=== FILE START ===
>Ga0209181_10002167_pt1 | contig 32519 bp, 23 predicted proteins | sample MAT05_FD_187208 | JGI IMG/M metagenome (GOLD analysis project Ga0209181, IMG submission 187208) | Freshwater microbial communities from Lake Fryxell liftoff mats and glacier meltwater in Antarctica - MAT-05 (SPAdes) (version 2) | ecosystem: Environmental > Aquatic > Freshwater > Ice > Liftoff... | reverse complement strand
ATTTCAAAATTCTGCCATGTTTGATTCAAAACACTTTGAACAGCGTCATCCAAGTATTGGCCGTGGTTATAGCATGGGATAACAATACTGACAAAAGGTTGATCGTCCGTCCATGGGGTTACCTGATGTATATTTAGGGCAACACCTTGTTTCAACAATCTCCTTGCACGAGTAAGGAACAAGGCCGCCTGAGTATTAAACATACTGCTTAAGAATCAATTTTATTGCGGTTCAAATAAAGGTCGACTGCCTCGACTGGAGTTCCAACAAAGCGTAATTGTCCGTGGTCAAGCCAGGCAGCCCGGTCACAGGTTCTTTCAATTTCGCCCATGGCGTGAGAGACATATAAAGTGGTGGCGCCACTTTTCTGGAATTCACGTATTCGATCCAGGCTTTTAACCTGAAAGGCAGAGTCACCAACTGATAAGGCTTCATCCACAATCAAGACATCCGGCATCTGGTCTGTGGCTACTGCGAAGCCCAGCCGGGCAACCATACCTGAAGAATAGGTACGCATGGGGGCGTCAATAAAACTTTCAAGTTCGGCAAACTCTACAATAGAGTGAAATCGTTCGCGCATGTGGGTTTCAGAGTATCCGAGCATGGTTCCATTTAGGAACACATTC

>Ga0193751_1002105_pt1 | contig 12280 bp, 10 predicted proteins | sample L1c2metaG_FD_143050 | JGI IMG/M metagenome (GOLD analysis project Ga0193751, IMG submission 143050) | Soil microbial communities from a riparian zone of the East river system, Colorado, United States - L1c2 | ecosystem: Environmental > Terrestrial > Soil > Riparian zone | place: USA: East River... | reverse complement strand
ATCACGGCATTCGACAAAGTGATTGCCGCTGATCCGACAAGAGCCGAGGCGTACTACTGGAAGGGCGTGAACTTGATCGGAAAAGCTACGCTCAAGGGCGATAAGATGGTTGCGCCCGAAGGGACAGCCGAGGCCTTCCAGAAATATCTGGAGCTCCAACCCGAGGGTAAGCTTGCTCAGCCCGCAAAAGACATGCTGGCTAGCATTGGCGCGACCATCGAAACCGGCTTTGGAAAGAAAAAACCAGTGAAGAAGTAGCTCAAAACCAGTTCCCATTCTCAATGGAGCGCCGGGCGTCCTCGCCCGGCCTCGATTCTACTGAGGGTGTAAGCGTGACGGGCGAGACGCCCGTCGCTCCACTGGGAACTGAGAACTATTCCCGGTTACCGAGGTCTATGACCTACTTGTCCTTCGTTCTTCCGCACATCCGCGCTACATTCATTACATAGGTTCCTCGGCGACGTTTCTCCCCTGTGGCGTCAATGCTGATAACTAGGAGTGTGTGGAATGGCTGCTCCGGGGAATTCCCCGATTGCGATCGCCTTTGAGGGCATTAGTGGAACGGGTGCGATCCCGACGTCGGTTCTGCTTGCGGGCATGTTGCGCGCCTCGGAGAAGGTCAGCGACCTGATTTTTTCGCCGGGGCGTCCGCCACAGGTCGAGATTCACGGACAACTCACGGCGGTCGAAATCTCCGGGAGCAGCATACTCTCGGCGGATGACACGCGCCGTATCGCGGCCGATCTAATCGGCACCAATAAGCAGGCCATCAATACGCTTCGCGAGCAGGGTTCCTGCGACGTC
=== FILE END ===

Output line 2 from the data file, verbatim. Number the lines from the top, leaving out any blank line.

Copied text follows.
ATTTCAAAATTCTGCCATGTTTGATTCAAAACACTTTGAACAGCGTCATCCAAGTATTGGCCGTGGTTATAGCATGGGATAACAATACTGACAAAAGGTTGATCGTCCGTCCATGGGGTTACCTGATGTATATTTAGGGCAACACCTTGTTTCAACAATCTCCTTGCACGAGTAAGGAACAAGGCCGCCTGAGTATTAAACATACTGCTTAAGAATCAATTTTATTGCGGTTCAAATAAAGGTCGACTGCCTCGACTGGAGTTCCAACAAAGCGTAATTGTCCGTGGTCAAGCCAGGCAGCCCGGTCACAGGTTCTTTCAATTTCGCCCATGGCGTGAGAGACATATAAAGTGGTGGCGCCACTTTTCTGGAATTCACGTATTCGATCCAGGCTTTTAACCTGAAAGGCAGAGTCACCAACTGATAAGGCTTCATCCACAATCAAGACATCCGGCATCTGGTCTGTGGCTACTGCGAAGCCCAGCCGGGCAACCATACCTGAAGAATAGGTACGCATGGGGGCGTCAATAAAACTTTCAAGTTCGGCAAACTCTACAATAGAGTGAAATCGTTCGCGCATGTGGGTTTCAGAGTATCCGAGCATGGTTCCATTTAGGAACACATTC